Pedestrian and civil rights advocates have long argued that jaywalking laws are overly punitive and unequally enforced.
"On September 8, the California Senate advanced a bill that would eliminate fines for crossing the street outside of a crosswalk — the practice better known as jaywalking." Caro Jauregui and Mike McGinn write that this comes as part of a wave of reforms around the country that seek to eliminate discrimination and unequal enforcement.
In March, Virginia led off by striking jaywalking as a primary offense — police can no longer stop pedestrians specifically for jaywalking. Kansas City, Missouri, followed by eliminating its local jaywalking ordinance in May. A Nevada law went into effect last week striking the offense from its criminal code. Similar legislation has even been introduced in Texas, after an 18-year-old Black man in Plano was arrested and jailed overnight for walking in the roadway as he tried to make his way home in a snowstorm after his shift at Walmart.
Pedestrian advocates like Jauregui and McGinn have long argued that, far from improving public safety, jaywalking laws are "often used by police as a pretext for stopping people who 'look suspicious,'" sometimes resulting in police violence. "Data from the California Racial and Identity Profiling Act (RIPA) collected by the bicycle advocacy group CalBike shows Black people in California are over five times more likely to be stopped for a walking infraction than white people."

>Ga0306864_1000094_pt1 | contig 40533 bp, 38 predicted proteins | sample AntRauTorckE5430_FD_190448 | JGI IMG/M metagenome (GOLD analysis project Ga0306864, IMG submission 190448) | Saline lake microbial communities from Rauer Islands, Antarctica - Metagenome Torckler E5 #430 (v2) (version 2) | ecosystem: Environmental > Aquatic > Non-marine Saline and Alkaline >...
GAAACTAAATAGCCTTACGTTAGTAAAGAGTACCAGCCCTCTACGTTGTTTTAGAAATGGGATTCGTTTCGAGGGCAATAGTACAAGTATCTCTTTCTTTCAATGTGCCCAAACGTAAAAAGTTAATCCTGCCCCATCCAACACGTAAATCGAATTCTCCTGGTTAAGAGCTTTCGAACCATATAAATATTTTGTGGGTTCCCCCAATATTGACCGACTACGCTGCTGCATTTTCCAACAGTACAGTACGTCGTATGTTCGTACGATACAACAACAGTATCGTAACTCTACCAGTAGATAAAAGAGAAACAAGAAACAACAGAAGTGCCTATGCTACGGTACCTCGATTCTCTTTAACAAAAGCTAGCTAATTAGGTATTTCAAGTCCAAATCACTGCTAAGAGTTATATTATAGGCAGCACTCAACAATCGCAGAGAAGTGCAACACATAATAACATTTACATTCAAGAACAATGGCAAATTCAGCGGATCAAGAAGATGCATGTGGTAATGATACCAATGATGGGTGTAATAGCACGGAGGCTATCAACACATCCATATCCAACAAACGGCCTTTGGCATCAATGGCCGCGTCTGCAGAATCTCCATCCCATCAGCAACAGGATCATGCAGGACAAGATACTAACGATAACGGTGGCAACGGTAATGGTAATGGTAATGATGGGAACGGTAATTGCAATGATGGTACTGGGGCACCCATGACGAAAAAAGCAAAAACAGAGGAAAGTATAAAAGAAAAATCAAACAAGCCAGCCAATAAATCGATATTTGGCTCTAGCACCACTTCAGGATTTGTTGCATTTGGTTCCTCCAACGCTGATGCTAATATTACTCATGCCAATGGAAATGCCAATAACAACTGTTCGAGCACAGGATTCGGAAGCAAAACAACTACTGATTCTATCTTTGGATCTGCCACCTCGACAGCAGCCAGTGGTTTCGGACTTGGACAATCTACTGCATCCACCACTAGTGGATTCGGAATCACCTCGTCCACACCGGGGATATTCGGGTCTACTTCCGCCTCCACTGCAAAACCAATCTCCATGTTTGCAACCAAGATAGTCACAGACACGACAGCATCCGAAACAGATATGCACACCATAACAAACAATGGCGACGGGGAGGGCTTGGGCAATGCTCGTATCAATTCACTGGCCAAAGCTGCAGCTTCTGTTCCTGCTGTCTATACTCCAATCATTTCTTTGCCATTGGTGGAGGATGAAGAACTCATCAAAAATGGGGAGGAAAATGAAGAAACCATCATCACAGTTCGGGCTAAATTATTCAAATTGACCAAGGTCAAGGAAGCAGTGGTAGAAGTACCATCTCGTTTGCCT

The proliferation of jaywalking laws is a particularly American phenomenon. "Although most of our (safer!) peer nations in Europe have no corresponding rule, jaywalking laws are ubiquitous in U.S. cities. As University of Virginia historian Peter Norton has written, these regulations date back to the beginning of the automotive era, when they were introduced by car-industry-aligned groups eager to shift blame for fatal crashes from drivers to pedestrians."
While "[e]liminating these laws represents an enormous shift in the way we think about safety, responsibility, power and ownership in public rights of way," data from Virginia shows that "[i]n the first six months since the rules changed, Department of Motor Vehicles records show that the rate of pedestrian injuries or fatalities across the state appears to be unaffected."
As Jauregui and McGinn assert, achieving pedestrian safety will take more effort on the part of policymakers and regulators. "Part of the solution will involve investments in better infrastructure — especially in lower income and Black and Latino neighborhoods, whose residents face traffic violence at a disproportionate rate." Reducing the alarming rise in pedestrian deaths requires "collective commitment and a rejection of the broken existing paradigm."
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